Regional tourist authorities and popular tourist sites have been marketing themselves at a travel convention.
The name "Pow Wow" is drawn from the Native American word for a tribal council, and Mike Pina of the Travel Industry Association of America says this meeting attracts 5,000 people from 65 countries.
"If someone is trying to put together a travel package to the United States, whether it's to Disneyland or California or Montana or New York, they need to be able to meet with all the airlines and all the hotels and all the car rental companies in one location, to put together pricing packages, brochures, things of that nature. We allow them to do that at Pow Wow," he explains.
International tourism is a $90 billion business in the United States, and tourism officials like Greg Bedan are promoting their part of the country.
"We consider Indiana, of course, as Main Street Americana," says Mr. Bedan.
He says his Midwestern state is not far from Chicago and is accessible to foreign visitors.
"As far as our international market, our biggest hook, of course, is motor sports," he explains. "And the only U.S. grand prix is held in Indianapolis. I think we're going into our fifth year for the U.S. grand prix, which will be this June 20."
On Memorial Day Weekend in late May, Indianapolis also offers thrills for fans of auto racing. That weekend the city will host the Indianapolis 500.
Conventional tourist sites are also looking for business here. Bob Deuel is with the Disneyland Resort in California. He says the tourist industry went into a slump after the terrorist attacks of September, 2001, but he says it is slowly rebounding.
"And it really depends on the markets," he stresses. "Canada's doing very, very well for us. Mexico continues to do well. Those, traditionally for Disneyland, are our two largest markets. I'd love to see some more people from Japan."
So would Mollie Gregory. She's from Mississippi.
"Mississippi is a unique place, and it's a great Southern state," she notes.
It's a state, she says, known for its warm weather and blues music.
"Mississippi is the birthplace of the blues, B.B. King, Muddy Waters, Robert Johnson, Howlin' Wolf, they all began in Mississippi and eventually made their way up the legendary blues highway, Highway 61, to Memphis and Chicago," she says. "But if you really want to see the blues, you really need to go down to Mississippi. "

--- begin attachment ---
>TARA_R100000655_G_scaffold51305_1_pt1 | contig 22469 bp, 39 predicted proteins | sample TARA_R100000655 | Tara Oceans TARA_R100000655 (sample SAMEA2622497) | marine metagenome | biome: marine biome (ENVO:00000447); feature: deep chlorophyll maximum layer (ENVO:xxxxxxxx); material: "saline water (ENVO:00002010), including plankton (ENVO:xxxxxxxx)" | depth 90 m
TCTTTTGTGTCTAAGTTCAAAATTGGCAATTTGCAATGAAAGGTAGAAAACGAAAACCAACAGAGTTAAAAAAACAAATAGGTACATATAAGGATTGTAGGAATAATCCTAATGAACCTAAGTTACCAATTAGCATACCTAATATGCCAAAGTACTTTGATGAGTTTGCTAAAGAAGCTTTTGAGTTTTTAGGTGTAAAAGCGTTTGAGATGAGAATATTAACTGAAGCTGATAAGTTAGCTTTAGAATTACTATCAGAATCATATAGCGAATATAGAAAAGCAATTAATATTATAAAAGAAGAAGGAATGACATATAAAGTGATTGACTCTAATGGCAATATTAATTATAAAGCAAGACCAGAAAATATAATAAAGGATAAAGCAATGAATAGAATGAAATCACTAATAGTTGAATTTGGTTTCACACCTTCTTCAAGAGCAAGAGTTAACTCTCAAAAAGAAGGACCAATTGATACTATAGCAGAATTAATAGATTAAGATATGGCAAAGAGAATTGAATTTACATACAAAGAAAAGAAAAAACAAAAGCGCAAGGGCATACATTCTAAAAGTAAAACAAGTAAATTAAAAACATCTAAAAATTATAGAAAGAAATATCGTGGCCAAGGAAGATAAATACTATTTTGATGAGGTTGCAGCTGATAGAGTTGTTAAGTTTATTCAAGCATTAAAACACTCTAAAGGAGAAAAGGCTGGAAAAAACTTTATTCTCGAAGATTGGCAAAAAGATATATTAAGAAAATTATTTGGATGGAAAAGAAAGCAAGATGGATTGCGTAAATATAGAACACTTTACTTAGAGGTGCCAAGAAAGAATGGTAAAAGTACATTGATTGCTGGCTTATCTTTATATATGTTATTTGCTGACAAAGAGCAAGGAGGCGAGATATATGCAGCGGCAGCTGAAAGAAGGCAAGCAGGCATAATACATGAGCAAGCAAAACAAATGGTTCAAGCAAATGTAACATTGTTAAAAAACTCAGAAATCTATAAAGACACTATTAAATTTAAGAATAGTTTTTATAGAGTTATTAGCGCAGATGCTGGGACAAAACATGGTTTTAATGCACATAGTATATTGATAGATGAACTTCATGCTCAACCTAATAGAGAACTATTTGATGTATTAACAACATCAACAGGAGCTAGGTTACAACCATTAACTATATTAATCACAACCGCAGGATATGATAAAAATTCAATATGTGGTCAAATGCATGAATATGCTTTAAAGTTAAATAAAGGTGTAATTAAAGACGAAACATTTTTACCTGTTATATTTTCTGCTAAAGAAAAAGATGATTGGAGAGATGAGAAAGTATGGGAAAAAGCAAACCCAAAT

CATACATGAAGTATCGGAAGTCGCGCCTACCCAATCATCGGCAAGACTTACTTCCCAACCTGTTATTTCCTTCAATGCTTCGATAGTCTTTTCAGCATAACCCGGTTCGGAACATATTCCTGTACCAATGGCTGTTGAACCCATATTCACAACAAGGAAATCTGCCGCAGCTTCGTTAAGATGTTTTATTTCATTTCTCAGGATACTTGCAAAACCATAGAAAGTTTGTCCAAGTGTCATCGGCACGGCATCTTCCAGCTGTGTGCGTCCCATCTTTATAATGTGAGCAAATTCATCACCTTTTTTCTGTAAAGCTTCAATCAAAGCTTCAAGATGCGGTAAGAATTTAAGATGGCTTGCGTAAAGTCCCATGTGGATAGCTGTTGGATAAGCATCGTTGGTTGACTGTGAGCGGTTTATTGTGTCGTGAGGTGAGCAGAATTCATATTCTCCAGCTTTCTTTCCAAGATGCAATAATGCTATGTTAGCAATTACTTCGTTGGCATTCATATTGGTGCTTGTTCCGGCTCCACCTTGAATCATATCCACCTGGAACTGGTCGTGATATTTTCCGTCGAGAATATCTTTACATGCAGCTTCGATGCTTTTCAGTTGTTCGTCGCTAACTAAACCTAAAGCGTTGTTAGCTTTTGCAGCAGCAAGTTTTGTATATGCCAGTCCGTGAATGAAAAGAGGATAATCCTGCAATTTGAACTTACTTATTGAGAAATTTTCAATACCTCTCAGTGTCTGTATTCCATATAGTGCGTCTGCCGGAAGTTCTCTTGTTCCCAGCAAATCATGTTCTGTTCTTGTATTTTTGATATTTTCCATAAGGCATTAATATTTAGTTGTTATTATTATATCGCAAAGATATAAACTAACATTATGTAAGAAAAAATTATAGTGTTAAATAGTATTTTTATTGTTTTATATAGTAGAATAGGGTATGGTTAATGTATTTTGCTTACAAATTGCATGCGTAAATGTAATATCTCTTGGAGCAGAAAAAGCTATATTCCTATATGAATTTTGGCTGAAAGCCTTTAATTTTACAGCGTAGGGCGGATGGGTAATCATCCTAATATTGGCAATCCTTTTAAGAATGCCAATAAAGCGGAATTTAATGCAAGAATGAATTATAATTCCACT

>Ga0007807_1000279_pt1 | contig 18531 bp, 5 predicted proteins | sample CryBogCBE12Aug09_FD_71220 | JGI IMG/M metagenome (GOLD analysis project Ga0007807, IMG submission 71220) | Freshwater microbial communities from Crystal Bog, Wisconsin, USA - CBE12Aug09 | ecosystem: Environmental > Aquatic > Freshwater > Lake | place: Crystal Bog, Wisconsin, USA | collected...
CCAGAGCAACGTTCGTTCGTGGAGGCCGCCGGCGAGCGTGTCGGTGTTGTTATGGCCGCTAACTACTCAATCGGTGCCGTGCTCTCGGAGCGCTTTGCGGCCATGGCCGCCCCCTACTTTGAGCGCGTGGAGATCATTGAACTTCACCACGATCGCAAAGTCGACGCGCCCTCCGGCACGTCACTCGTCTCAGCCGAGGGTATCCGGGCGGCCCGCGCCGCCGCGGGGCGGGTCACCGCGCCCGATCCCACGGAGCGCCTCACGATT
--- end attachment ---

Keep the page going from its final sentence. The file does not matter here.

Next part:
Wherever you go in the country, there's a good chance there's a shopping mall run by the Taubman Company. Spokeswoman Karen MacDonald says the Woodfield Shopping Center in suburban Chicago is the leading tourist attraction in the region, and the Cherry Creek mall in Denver is the top tourist destination in that city.
"Because shopping is the number one activity of travelers, domestic and international travelers," she says.
Ms. MacDonald says her company's malls attract both.
"For instance, Miami is very popular with Latin America, as is Beverly Center," she explains. "Beverly Center in Los Angeles is very popular with Asia as well. Tourism is definitely coming back."
The terrorist attacks of 2001 hurt the travel business, and some worry that new security regulations now in place at U.S. airports may discourage overseas visitors from coming.
Kimberly Weissman of the U.S. Department of Homeland Security reassured tour operators that the procedures enacted this year are just a minor inconvenience.
"A traveler coming here on a visa comes to the port of entry and they are required to give, first, their left index finger and then their right index finger on a digital finger scan plate, and also a digital photograph," she explains.
The new rules have angered some civil liberties groups, but she insists the procedures are easy and take just 15 seconds per person.
Bob Deuel of the Disneyland Resort says the U.S. dollar is weak and that helps the travel business. He says visitors will find that their Euro or Yen will go further than it used to. He says that's good for visitors and good for Disneyland and other tourist destinations.